‘Gorilla’ singer Bruno Mars‘ has found himself on the receiving end of new criticism this week, after his euphemism-laced songs were slammed by by the Eastern Lancaster County School District School Board!
Why they’ve banned his music from being played at school events?
Find out below…
A Lancaster County school board this week stood behind an administrative decision to remove two Top 40 hits from its high school marching band’s upcoming repertoire because of suggestive lyrics.
Garden Spot High School’s marching band had been practicing instrumental versions of Bruno Mars’ “Locked Out of Heaven” and Fall Out Boy’s “Thnks for the Memories” for some time before administration decided to nix the songs as they contained inappropriate wording, according to school board members.
The Eastern Lancaster County School District School Board voted Monday 6-3 to uphold that administrative decision.
Board Member Heidi L. Zimmerman, who was among the majority vote, said parents in favor of the songs argued that spectators would only hear the music, not the lyrics, during a marching band performance.
But, since the tunes are popular music, people easily know the words.
Those lyrics, Zimmerman said, were “trashy” and “inappropriate” for high school students.
“We only voted on it because the parents asked us to reconsider,” said Zimmerman. Otherwise, she said, the songs would not have been in the realm of typical board action.
Like Zimmerman, Board Member Paul Irvin also voted to keep the songs out of what the band will play this year as he deemed them inappropriate. Irvin said if a student or staff member said some of the words in those songs to another person in the school, they would be “reprimanded, censured, suspended per not just school policy, but per law.”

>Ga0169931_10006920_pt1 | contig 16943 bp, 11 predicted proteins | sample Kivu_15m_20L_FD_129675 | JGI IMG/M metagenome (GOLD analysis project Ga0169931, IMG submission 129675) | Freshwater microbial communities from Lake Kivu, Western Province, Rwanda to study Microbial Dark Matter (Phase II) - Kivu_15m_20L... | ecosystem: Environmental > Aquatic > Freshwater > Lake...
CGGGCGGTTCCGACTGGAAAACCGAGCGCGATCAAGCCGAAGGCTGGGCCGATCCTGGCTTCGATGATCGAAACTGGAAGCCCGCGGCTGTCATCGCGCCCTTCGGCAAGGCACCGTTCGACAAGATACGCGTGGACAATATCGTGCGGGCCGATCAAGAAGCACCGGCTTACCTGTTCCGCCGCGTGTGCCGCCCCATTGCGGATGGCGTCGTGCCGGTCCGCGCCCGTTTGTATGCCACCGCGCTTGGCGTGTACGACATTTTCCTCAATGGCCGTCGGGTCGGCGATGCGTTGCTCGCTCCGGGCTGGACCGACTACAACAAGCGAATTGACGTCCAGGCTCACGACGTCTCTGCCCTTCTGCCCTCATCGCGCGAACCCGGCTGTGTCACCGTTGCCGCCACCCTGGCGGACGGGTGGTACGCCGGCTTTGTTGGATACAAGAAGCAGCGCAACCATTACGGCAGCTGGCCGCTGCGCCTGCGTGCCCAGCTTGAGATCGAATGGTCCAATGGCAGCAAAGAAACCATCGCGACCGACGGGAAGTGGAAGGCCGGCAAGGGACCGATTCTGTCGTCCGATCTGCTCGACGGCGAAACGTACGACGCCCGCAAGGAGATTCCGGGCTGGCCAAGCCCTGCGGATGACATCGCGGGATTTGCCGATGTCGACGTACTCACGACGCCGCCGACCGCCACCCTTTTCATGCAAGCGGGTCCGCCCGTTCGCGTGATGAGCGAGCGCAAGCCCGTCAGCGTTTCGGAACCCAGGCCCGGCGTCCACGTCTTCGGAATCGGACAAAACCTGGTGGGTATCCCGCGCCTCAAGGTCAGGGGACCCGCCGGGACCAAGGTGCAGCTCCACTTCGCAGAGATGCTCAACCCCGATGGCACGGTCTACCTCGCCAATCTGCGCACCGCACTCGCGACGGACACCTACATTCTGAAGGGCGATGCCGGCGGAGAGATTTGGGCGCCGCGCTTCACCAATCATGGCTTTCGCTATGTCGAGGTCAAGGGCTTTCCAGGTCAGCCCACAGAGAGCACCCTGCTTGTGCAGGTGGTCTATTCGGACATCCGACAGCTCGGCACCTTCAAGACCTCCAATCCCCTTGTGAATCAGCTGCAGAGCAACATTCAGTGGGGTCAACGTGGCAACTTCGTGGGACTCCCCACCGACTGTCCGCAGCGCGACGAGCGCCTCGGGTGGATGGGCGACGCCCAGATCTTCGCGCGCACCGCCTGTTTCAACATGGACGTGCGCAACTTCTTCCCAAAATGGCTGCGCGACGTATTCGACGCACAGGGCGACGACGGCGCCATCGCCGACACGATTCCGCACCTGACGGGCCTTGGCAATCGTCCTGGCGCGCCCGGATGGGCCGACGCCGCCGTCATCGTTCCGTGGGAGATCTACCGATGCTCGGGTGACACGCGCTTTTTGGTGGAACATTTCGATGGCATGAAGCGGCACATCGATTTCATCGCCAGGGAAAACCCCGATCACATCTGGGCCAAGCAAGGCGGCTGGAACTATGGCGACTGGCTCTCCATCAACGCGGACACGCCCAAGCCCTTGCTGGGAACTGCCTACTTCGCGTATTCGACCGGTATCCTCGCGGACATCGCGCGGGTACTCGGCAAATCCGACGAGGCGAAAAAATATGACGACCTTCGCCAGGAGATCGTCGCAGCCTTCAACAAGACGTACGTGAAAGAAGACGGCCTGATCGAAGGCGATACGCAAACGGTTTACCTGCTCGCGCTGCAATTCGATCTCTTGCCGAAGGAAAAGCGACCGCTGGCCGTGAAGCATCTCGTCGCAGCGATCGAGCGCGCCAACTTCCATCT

Zimmerman said board members felt badly about the timing of the decision as band camp is just around the corner, but she believed the band still had enough time to learn new songs and routines — though she said the latter would be harder.
Wentzel, who voted in favor of keeping the songs, said the band director could have used more scrutiny regarding the songs, but he didn’t think the school board should be getting itself involved in “every little item that comes up like this.”
Wentzel said students voted in the songs. Irvin agreed that’s what board members were told, but, after hearing comments from a student Monday, he questioned whether one of the songs had been chosen beforehand.
Personally, Wentzel didn’t have much issue with the songs as instrumental music.
“I look back when I was growing up, the songs,” Wentzel said, referring to rock bands from the late 1960s and early 1970s. “I think we’re putting too much credence into the words that a song has and what it makes our children do.”
Board members who spoke with PennLive on Wednesday evening didn’t report a major backlash to the decision.
Hartz said the reaction has been “mixed.” Irvin also said he had heard from people on both sides.
“I’ve had people email me and ask me to go back and reconsider again and change our position,” Irvin said. “I’ve had people walk up to me on the street and say thank you for doing what you did and upholding what is right.”
Wentzel said the decision was emotional for some students — “for them, this was pulling the plug on something they were getting attached to.”
A veteran board member of nearly 20 years, Wentzel said the issue wasn’t controversial — especially compared to others in the past. He said he doesn’t expect to hear more on this issue, though it could influence policy in the district.
Citing its supposed trivialisation of rape as their grounds for ban, the University revealed that its lyrics were in direct violation of their ‘End Rape Culture and Lad Banter on Campus’ initiative, designed to protect its female students from harmful and dangerous from anything that would endorse or evoke sexual violence.